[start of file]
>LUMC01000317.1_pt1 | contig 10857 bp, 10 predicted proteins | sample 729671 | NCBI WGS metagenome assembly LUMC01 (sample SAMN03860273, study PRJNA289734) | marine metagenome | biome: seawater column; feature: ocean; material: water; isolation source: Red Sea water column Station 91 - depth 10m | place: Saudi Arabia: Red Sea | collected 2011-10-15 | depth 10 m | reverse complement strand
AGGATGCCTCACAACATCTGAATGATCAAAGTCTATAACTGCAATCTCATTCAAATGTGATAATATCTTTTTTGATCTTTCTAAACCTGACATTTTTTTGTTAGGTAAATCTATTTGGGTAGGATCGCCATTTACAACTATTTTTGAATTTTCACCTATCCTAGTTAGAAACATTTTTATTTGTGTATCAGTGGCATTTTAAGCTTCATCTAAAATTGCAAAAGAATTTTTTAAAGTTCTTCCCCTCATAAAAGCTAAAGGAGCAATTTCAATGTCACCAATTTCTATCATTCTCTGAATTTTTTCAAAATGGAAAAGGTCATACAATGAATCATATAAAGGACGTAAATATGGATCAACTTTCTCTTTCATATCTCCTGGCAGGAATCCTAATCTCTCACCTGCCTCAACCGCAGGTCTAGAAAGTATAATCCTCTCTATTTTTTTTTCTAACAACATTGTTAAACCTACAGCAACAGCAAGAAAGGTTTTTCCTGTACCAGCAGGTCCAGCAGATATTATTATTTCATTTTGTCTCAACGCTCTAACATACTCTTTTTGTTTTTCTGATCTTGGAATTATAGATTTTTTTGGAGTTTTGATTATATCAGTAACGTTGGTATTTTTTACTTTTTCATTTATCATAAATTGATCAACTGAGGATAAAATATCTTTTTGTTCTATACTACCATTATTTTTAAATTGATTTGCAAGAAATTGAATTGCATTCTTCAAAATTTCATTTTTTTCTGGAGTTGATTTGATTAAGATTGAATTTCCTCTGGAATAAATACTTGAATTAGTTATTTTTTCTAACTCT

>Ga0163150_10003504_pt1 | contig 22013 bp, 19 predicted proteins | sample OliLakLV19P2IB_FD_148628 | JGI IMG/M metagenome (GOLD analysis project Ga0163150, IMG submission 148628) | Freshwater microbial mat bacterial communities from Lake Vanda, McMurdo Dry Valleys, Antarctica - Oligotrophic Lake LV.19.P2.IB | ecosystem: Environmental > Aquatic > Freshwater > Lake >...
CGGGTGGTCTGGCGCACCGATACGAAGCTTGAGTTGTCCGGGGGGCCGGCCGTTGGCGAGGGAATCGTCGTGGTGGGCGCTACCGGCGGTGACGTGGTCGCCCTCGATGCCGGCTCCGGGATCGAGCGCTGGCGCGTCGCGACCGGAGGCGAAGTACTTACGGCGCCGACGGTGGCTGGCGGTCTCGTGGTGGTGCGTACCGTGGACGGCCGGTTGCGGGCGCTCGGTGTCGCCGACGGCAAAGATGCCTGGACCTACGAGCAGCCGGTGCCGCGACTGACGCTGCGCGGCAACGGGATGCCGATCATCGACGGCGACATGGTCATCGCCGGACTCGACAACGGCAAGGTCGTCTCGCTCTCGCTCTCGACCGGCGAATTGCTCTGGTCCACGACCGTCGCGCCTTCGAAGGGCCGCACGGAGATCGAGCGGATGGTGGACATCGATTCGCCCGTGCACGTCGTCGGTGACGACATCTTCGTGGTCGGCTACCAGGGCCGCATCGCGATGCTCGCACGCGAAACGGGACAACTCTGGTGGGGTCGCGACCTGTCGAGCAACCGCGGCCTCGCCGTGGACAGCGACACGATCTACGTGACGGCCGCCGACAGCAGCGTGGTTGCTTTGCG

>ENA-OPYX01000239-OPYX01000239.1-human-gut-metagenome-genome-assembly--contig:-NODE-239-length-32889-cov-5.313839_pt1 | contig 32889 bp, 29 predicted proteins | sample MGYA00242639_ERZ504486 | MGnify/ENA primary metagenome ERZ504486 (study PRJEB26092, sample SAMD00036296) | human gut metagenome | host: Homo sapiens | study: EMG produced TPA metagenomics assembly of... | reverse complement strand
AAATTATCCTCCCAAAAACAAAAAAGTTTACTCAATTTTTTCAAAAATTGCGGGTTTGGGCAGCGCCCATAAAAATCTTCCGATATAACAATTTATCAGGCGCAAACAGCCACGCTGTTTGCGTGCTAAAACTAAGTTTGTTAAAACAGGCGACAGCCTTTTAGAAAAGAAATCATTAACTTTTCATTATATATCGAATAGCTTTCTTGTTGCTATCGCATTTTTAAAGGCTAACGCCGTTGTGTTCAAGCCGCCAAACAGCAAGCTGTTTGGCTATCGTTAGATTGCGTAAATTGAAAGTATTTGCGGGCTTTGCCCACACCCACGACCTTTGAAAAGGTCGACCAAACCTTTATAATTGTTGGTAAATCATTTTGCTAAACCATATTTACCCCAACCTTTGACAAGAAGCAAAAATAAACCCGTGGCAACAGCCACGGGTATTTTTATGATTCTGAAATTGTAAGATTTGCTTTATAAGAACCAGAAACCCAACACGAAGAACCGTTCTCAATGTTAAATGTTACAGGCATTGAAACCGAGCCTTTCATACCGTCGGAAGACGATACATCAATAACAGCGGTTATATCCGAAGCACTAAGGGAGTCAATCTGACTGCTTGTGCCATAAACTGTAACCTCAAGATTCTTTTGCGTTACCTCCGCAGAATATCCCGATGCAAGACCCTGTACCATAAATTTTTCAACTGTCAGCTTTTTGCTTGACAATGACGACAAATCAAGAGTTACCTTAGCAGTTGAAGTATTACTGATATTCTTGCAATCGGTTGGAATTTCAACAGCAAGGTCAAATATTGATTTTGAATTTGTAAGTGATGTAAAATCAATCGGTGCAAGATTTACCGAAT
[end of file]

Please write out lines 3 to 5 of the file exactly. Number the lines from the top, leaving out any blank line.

>Ga0163150_10003504_pt1 | contig 22013 bp, 19 predicted proteins | sample OliLakLV19P2IB_FD_148628 | JGI IMG/M metagenome (GOLD analysis project Ga0163150, IMG submission 148628) | Freshwater microbial mat bacterial communities from Lake Vanda, McMurdo Dry Valleys, Antarctica - Oligotrophic Lake LV.19.P2.IB | ecosystem: Environmental > Aquatic > Freshwater > Lake >...
CGGGTGGTCTGGCGCACCGATACGAAGCTTGAGTTGTCCGGGGGGCCGGCCGTTGGCGAGGGAATCGTCGTGGTGGGCGCTACCGGCGGTGACGTGGTCGCCCTCGATGCCGGCTCCGGGATCGAGCGCTGGCGCGTCGCGACCGGAGGCGAAGTACTTACGGCGCCGACGGTGGCTGGCGGTCTCGTGGTGGTGCGTACCGTGGACGGCCGGTTGCGGGCGCTCGGTGTCGCCGACGGCAAAGATGCCTGGACCTACGAGCAGCCGGTGCCGCGACTGACGCTGCGCGGCAACGGGATGCCGATCATCGACGGCGACATGGTCATCGCCGGACTCGACAACGGCAAGGTCGTCTCGCTCTCGCTCTCGACCGGCGAATTGCTCTGGTCCACGACCGTCGCGCCTTCGAAGGGCCGCACGGAGATCGAGCGGATGGTGGACATCGATTCGCCCGTGCACGTCGTCGGTGACGACATCTTCGTGGTCGGCTACCAGGGCCGCATCGCGATGCTCGCACGCGAAACGGGACAACTCTGGTGGGGTCGCGACCTGTCGAGCAACCGCGGCCTCGCCGTGGACAGCGACACGATCTACGTGACGGCCGCCGACAGCAGCGTGGTTGCTTTGCG

>ENA-OPYX01000239-OPYX01000239.1-human-gut-metagenome-genome-assembly--contig:-NODE-239-length-32889-cov-5.313839_pt1 | contig 32889 bp, 29 predicted proteins | sample MGYA00242639_ERZ504486 | MGnify/ENA primary metagenome ERZ504486 (study PRJEB26092, sample SAMD00036296) | human gut metagenome | host: Homo sapiens | study: EMG produced TPA metagenomics assembly of... | reverse complement strand